TVLINE | And then you probably asked yourself the question I’m about to ask: With all the court shows out there, what could you bring different to it?
What distinguishes each of these court shows — and I feel more strongly about this than I did when I first started taping them — is the personality of the judge. The conflicts are the same but our personalities are different. Me, I guess I treat it as if I were their father or their grandfather. I can be stern but in a hopefully kind way. I’m not yelling at these people.
TVLINE | You’re a Wapner. Maybe a little kinder.
I guess so, yeah. In other words, it’s just me. Like, if this were my grandson or my daughter [as the defendant] and they did something wrong, this is how I would talk to them.
TVLINE | Are there any recurring characters beside yourself? Is there a Rusty-the-Bailiff type?
I have a bailiff, Najee Hinds, and he’s great. He gets a bonus every time he laughs at one of my jokes.
TVLINE | You ran for congress once, and you once considered running for senate. Was the lawyer in you compelled to read The Mueller Report? [Special counsel Robert Mueller testified before Congress after this interview was conducted.]
Oh, yeah, I’ve read it. I do a weekly podcast, too, which is a bit comedy but it’s also a political rant. So, yeah, I stay active politically.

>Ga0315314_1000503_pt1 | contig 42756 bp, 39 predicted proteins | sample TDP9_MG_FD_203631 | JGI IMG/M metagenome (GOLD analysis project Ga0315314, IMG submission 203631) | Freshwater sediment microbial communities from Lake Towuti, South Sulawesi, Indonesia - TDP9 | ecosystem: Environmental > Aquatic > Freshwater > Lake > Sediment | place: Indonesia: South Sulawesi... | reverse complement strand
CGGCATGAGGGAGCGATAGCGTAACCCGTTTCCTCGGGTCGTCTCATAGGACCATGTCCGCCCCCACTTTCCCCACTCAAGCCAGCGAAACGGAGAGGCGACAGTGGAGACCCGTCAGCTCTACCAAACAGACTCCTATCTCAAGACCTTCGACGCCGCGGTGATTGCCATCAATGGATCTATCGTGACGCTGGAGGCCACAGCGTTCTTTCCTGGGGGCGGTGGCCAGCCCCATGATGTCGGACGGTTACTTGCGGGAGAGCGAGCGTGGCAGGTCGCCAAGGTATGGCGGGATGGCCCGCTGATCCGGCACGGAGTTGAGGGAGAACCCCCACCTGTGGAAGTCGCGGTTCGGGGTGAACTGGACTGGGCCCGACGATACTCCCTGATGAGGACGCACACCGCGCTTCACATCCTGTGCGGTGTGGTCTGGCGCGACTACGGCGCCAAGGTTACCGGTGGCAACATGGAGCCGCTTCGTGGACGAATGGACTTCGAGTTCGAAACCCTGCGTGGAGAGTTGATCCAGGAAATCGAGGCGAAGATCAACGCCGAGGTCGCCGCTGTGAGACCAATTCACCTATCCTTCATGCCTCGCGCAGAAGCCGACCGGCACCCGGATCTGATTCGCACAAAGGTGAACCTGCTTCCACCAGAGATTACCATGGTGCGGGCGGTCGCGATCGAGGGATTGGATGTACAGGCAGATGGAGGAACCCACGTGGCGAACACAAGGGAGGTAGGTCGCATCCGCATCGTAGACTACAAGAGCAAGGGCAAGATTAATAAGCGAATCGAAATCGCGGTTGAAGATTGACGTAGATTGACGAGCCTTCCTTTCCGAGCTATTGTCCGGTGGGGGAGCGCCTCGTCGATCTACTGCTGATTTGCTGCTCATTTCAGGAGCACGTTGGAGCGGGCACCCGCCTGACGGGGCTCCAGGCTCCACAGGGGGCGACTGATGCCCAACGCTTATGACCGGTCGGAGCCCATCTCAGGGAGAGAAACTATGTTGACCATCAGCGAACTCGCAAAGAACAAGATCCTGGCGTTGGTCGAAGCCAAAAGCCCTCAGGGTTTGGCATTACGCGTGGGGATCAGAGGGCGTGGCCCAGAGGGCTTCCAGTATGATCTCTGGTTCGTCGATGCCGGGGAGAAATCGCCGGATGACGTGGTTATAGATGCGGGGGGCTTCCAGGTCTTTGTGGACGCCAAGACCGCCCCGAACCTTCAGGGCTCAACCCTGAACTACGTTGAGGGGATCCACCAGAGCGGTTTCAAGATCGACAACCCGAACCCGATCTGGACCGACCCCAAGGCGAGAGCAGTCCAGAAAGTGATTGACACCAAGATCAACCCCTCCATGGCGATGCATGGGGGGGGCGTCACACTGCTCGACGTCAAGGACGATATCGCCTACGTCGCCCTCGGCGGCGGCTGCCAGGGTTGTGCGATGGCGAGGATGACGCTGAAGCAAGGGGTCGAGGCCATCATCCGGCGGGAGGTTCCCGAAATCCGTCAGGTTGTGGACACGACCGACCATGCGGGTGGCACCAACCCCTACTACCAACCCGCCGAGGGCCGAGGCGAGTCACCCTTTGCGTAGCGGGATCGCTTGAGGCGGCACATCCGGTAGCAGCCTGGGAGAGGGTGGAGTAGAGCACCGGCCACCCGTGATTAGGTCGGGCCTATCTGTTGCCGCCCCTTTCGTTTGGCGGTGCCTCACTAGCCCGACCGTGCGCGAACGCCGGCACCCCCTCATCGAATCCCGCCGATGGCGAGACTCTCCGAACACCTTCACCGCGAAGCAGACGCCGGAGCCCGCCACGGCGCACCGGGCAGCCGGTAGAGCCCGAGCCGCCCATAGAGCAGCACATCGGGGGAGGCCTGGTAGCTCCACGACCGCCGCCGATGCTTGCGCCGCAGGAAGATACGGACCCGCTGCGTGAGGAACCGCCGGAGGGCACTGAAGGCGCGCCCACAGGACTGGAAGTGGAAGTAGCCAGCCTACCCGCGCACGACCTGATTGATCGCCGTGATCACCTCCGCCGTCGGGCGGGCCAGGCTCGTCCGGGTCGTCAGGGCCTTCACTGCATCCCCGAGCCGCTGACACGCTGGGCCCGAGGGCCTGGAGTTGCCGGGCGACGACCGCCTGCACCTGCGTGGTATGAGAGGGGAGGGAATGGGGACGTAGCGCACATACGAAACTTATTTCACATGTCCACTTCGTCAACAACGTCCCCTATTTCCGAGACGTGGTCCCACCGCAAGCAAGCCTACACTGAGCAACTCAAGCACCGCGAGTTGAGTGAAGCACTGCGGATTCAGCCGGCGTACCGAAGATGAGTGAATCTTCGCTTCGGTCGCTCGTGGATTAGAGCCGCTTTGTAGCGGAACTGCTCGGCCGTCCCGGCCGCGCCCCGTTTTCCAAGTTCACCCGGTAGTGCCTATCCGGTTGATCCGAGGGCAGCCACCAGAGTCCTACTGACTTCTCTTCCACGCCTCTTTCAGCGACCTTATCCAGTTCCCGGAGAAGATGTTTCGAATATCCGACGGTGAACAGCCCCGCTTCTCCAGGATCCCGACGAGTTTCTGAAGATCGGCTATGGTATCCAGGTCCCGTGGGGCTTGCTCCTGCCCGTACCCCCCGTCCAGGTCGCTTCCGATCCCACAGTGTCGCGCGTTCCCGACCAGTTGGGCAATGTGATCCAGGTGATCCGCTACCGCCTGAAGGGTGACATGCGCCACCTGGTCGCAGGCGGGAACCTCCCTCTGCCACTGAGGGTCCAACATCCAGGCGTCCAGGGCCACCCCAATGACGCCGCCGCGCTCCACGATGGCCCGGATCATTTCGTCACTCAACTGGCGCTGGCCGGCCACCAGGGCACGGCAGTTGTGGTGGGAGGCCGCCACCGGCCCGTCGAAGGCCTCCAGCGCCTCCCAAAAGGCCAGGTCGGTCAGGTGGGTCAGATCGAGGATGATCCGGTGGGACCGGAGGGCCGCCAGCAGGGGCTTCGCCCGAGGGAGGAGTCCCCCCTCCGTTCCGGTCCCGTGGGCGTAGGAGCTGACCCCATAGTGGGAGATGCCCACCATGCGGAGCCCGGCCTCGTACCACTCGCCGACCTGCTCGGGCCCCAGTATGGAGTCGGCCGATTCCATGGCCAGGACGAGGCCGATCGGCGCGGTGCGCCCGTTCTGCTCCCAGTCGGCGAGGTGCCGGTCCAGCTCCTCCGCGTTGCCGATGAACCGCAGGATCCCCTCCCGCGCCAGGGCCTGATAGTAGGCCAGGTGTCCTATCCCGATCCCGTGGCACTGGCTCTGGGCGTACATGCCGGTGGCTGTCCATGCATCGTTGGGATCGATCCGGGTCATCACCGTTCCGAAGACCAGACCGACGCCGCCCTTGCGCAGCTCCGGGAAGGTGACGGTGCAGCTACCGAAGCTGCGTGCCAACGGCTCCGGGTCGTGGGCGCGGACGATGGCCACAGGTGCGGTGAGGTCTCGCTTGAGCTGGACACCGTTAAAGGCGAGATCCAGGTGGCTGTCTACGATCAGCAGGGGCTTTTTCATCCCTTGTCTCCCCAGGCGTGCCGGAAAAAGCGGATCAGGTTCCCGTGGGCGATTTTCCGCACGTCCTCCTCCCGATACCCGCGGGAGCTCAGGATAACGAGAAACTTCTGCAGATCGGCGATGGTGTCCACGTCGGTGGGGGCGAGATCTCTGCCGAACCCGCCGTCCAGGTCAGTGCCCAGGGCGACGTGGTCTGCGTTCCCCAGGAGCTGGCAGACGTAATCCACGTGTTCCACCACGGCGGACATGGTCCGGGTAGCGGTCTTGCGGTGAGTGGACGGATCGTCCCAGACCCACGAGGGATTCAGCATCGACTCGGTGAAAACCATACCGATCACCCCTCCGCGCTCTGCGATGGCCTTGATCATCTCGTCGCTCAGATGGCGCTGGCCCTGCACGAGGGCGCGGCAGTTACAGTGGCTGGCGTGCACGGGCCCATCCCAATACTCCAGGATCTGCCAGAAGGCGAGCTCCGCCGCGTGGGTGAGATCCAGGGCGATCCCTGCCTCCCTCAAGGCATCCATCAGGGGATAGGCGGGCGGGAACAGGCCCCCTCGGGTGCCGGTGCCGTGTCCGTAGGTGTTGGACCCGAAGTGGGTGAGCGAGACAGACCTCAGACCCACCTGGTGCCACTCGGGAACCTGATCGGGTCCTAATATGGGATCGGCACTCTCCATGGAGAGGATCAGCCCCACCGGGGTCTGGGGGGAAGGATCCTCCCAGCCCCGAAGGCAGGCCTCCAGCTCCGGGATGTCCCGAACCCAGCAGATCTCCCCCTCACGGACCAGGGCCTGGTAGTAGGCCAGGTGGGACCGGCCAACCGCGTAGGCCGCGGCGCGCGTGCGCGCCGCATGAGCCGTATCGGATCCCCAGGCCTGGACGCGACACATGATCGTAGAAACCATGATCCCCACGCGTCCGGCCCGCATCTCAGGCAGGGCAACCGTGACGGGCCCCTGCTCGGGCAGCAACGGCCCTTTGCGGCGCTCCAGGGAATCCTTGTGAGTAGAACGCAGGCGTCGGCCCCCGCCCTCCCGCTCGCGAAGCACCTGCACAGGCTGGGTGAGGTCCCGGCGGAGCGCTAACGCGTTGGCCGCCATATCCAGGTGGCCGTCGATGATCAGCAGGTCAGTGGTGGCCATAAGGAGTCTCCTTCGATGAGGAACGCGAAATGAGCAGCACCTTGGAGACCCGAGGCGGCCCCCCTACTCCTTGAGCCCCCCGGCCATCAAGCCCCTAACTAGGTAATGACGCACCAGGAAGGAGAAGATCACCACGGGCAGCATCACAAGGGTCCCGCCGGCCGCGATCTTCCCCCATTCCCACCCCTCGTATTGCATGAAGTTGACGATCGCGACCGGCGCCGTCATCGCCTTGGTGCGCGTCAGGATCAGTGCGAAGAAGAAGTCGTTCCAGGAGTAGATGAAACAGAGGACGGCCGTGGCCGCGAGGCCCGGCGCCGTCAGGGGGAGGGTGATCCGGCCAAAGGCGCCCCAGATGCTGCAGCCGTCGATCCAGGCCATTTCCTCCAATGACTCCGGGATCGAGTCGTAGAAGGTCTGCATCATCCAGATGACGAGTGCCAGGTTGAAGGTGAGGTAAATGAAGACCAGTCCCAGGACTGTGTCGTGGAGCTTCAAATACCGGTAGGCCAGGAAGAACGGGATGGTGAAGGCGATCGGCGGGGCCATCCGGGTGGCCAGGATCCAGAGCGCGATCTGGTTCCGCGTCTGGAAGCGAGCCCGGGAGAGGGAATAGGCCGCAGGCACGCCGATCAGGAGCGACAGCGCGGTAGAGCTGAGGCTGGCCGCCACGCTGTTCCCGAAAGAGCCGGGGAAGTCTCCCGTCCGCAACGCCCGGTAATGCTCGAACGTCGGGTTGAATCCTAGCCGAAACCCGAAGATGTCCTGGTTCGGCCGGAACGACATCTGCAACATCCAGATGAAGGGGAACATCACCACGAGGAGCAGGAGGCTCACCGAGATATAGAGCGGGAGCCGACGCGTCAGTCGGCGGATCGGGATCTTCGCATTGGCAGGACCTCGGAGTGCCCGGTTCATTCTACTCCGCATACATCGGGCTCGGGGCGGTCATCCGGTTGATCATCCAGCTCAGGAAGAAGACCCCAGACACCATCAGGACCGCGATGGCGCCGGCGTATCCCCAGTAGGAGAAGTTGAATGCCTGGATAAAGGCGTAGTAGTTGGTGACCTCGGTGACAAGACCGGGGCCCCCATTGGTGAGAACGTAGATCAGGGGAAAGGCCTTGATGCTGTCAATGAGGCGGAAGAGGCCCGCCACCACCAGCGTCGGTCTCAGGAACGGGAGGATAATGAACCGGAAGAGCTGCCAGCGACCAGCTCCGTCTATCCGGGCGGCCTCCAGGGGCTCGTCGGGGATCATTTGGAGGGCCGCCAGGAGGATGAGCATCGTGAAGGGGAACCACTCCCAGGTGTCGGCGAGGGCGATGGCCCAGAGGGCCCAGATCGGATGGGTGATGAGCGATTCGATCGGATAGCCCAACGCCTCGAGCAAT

TVLINE | How good of a read is it?
The amazing thing about it is it’s so detailed, and I would not even argue, but just say, that the obstruction of justice charges are right there in print. There’s really not that much to debate. It’s just that impeachment is a political process and if you don’t have the votes because of the political party that’s in power in the senate, you’re never going to get [the president] removed. Impeachment’s easy; the removal is the tough part, with two-thirds [vote] required, so that’s not going to happen.
TVLINE | Lore has it that you decided against the senate run due to concerns about the “baggage” that came with your TV talk show. Does it thus blow your mind at all that the host of The Apprentice became no less than president? I imagine you’ve probably met Trump once or twice.
I was a host of Miss Universe in 2008, the year we did that pageant in Vietnam, so I was an employee of his and I met him a few times. And honestly, he’s been nothing but nice to me. I never had a bad word to say about him at all. I just don’t want him to be president; it’s not personal. I told my best friend, “You know, you’re my best friend but I just don’t think you should be the president.” I have family members I don’t want to be president, and that doesn’t mean I don’t love them. I don’t mix the two up. I’m not going around saying, “Oh, I wish him evil.” I don’t. I just don’t think he should be president.
TVLINE | Before we go, give folks one more reason to watch Judge Jerry.
I’ve got expenses, you know. [Laughs] No, I think it’ll be not just entertaining but interesting. If you think I’m a certain way because of the TV show, I think you may be surprised — and mostly happily surprised — by what you see with me as a judge.